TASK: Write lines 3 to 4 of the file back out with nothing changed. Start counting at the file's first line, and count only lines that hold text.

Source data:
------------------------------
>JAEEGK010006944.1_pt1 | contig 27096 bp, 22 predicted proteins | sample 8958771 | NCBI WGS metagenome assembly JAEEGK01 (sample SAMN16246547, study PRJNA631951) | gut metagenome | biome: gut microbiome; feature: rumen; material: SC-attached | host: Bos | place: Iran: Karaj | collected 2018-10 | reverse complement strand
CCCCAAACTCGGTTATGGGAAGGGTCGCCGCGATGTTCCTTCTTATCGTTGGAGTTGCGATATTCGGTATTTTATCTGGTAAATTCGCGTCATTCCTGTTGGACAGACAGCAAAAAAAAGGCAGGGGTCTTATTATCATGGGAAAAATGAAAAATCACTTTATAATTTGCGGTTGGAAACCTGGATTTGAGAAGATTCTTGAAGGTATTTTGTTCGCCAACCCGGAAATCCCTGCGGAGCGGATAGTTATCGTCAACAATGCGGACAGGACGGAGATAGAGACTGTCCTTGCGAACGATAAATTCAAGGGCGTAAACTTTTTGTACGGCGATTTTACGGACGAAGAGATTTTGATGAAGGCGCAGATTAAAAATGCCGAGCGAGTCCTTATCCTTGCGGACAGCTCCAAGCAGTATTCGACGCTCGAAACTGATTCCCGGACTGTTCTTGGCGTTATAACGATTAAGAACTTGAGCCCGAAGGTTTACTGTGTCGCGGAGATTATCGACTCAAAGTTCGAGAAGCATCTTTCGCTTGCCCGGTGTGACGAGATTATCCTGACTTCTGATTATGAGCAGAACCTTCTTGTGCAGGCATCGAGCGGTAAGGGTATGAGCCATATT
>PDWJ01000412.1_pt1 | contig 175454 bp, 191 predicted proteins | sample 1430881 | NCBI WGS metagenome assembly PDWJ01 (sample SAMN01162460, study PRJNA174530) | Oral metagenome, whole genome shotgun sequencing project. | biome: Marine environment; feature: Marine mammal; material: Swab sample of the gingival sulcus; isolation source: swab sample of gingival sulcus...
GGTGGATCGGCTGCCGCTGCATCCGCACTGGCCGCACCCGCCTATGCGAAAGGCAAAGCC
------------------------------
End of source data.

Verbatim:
>PDWJ01000412.1_pt1 | contig 175454 bp, 191 predicted proteins | sample 1430881 | NCBI WGS metagenome assembly PDWJ01 (sample SAMN01162460, study PRJNA174530) | Oral metagenome, whole genome shotgun sequencing project. | biome: Marine environment; feature: Marine mammal; material: Swab sample of the gingival sulcus; isolation source: swab sample of gingival sulcus...
GGTGGATCGGCTGCCGCTGCATCCGCACTGGCCGCACCCGCCTATGCGAAAGGCAAAGCC